EVEN if the European Central Bank (ECB) were to end its quantitative easing (QE) earlier than scheduled, the net effect on the Philippines would still be manageable because of the country’s strong macroeconomic fundamentals, a central bank official said.
“I do expect the ECB to would be very circumspect in considering any talk of tapering its own version of quantitative easing through its massive monthly debt purchases of 60 billion euros,” BSP Deputy Governor Diwa Guinigundo told The Manila Times.
But if the bond-buying program continues as scheduled and meets its targets, the resulting economic recovery in Europe is expected to have a positive impact on emerging economies like the Philippines as well.
“That could translate into higher capital inflows, which could drive interest rates lower in the Philippines, (resulting in) higher liquidity and a weaker peso,” Guinigundo said.
“Depending on the relative magnitudes of adjustment, the net effect should be manageable in the Philippines than without the ECB and BoJ’s [Bank of Japan] countervailing policies. The country’s macroeconomic fundamentals remain sound and strong,” he said.
Guinigundo was responding to reports that the ECB’s decision makers are likely to quash talk of wrapping up the quantitative easing program early.
The ECB launched the program on March 9, buying nearly 61 billion euros’ worth of debt, thereby pumping money into the eurozone. The strategy was meant to bring down borrowing costs and foster easier credit.
The success of the first round fed speculation that the policy could be stopped before its planned September 2016 end date.
Guinigundo believes that ECB policymakers will really have to be convinced that the readings of all their parameters are as appropriately expected before any decision is made to end the QE prematurely.
“Policymakers should see borrowing costs come down, credit plentiful and with a weaker euro, exports are rebounding and contributing to stronger real sector activity. Higher inflation is also desirable for them at this point,” he explained.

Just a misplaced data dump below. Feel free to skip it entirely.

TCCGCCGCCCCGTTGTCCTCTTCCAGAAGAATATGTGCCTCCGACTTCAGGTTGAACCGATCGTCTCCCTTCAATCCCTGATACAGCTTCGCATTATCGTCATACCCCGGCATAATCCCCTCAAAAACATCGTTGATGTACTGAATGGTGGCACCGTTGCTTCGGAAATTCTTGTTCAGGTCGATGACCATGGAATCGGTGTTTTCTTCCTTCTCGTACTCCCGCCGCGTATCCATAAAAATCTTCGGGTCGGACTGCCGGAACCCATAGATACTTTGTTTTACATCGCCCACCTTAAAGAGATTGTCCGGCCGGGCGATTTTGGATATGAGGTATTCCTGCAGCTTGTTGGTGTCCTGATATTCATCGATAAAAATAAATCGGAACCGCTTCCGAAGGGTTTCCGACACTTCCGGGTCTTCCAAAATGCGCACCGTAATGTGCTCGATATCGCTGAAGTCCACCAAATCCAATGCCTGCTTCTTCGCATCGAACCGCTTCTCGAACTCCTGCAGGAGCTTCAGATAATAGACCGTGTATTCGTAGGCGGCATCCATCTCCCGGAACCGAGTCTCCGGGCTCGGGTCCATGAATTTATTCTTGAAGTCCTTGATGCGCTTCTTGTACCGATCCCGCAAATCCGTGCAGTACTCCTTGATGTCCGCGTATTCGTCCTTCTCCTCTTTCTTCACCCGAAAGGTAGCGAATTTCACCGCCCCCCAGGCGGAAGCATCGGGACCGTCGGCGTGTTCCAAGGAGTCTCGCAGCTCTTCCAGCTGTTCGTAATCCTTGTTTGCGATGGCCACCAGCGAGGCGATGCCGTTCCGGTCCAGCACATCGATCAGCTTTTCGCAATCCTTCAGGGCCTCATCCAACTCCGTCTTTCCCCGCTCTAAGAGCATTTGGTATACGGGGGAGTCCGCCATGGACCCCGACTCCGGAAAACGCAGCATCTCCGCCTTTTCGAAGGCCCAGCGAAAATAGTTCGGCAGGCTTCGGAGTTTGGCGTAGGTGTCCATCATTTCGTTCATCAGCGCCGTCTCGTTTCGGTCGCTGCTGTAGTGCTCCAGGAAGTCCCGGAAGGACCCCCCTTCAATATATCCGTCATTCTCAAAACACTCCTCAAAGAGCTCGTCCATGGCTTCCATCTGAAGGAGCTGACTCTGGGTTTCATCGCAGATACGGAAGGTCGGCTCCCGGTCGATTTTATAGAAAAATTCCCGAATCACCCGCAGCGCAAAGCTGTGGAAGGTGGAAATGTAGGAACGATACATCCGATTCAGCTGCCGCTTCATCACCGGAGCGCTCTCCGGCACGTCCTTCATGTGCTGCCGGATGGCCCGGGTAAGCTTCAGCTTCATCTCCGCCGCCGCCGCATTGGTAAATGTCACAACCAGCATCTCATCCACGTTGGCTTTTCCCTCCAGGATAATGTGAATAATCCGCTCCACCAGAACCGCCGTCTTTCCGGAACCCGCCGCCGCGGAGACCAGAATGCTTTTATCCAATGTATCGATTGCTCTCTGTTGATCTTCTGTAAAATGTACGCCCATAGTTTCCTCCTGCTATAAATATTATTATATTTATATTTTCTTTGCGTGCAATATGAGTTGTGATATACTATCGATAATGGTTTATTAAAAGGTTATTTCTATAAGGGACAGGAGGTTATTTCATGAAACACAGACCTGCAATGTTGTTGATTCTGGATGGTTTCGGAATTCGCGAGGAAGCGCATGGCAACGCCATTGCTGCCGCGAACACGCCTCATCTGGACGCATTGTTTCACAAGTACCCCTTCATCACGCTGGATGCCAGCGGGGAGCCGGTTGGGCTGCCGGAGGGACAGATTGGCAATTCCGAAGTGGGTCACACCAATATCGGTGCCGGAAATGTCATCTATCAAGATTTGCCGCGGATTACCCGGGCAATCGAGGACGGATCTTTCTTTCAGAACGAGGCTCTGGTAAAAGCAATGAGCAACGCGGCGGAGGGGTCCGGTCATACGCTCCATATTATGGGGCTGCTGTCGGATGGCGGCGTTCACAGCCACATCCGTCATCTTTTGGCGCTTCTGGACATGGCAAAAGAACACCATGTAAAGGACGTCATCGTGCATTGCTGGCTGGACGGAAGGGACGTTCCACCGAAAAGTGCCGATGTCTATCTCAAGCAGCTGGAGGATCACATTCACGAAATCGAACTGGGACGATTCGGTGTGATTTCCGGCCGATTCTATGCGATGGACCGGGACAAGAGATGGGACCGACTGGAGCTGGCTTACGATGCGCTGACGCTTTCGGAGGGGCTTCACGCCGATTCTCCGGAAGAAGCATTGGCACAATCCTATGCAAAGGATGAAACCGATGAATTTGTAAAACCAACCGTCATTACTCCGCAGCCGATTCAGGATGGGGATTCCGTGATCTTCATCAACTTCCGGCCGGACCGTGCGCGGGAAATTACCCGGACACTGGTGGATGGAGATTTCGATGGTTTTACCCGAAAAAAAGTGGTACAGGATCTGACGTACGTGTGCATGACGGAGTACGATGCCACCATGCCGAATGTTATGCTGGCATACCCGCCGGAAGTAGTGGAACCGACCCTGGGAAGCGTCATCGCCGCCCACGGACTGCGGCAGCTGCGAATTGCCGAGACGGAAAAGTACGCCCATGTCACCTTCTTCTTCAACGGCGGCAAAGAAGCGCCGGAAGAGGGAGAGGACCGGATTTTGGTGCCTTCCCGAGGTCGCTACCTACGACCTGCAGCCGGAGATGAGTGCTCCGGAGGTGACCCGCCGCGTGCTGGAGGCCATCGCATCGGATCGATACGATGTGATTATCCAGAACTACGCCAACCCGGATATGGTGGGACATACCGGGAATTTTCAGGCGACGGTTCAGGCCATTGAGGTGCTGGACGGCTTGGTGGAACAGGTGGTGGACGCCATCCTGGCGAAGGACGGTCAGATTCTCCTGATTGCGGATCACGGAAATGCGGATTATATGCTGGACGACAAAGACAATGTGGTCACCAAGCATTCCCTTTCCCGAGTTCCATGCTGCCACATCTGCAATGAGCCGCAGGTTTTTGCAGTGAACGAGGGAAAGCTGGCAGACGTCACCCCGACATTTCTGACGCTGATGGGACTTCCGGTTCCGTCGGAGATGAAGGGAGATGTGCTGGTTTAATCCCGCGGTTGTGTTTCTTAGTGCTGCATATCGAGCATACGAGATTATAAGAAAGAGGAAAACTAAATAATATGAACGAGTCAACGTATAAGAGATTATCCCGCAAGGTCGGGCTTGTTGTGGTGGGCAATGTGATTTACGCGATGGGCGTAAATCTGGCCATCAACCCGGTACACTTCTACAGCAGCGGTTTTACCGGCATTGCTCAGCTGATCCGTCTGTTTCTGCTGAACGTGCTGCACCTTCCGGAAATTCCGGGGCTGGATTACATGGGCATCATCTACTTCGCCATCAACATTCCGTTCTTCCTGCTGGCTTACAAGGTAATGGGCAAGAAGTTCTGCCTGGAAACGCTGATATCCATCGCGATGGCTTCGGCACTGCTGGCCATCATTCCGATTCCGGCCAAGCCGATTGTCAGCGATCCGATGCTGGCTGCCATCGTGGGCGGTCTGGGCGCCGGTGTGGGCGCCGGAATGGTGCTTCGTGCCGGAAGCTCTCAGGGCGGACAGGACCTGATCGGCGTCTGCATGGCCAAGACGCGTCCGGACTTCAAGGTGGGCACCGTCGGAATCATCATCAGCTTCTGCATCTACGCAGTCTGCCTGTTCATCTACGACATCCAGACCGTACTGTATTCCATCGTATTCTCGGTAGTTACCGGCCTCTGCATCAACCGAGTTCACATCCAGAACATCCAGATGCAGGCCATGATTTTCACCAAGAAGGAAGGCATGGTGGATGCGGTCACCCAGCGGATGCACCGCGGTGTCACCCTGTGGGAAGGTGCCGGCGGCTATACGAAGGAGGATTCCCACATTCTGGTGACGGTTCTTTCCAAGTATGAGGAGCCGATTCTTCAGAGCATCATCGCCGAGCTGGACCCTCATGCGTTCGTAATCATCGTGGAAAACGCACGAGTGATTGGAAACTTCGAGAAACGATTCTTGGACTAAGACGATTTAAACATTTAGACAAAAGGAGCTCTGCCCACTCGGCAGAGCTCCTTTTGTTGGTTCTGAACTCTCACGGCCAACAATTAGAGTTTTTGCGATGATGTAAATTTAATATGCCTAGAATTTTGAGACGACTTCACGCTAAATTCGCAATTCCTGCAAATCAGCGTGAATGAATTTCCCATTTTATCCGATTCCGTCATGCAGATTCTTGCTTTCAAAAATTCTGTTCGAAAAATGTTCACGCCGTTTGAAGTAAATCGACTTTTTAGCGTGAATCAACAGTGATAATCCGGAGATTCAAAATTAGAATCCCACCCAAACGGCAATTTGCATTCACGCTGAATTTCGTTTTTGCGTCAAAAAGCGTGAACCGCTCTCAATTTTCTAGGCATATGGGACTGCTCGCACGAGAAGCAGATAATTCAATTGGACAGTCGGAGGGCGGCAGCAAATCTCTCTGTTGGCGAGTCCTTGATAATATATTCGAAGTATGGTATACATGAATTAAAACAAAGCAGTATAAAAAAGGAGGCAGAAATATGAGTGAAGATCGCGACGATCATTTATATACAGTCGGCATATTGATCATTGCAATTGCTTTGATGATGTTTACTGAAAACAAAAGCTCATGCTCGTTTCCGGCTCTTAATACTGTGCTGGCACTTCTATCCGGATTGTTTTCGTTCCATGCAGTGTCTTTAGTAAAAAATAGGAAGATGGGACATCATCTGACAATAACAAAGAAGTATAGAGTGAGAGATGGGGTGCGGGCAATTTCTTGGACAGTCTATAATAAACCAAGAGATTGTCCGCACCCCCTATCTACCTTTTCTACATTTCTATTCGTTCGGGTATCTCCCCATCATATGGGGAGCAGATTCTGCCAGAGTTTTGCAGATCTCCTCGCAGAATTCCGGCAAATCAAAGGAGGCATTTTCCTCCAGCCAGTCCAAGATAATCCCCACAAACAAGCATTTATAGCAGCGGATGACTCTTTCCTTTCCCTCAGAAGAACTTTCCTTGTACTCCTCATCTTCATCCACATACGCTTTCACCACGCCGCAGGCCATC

Lower interest rates in the eurozone could drive capital to search for higher yields elsewhere, he said.
Given a perfect timing, these developments could provide some cushion when the impact of an opposite policy takes root in the United States, the BSP official said.
Asked about his views how an early termination of the ECB program could affect the Philippines, Justino Calaycay Jr., analyst at Accord Capital Equities Corp., explained that stimulus programs such as QEs unleash liquidity into financial markets.
“If there are clear signs that the European economy is benefitting from it, then an improved outlook for the region becomes a positive stimulus for stocks in that region. Otherwise, these funds will look for safer and better havens,” he said.
In this context, the Philippines may stand to benefit from it, like it did with the US Federal Reserve QE, which ended in 2014.
The analyst pointed out that the bigger picture should hold for rational investors.
“The ECB will not significantly alter or end the program unless either its utility proves of little value and impact to the overall objectives, or if it was so effective the said goals have been achieved way before the original calendar for program expires,” he explained.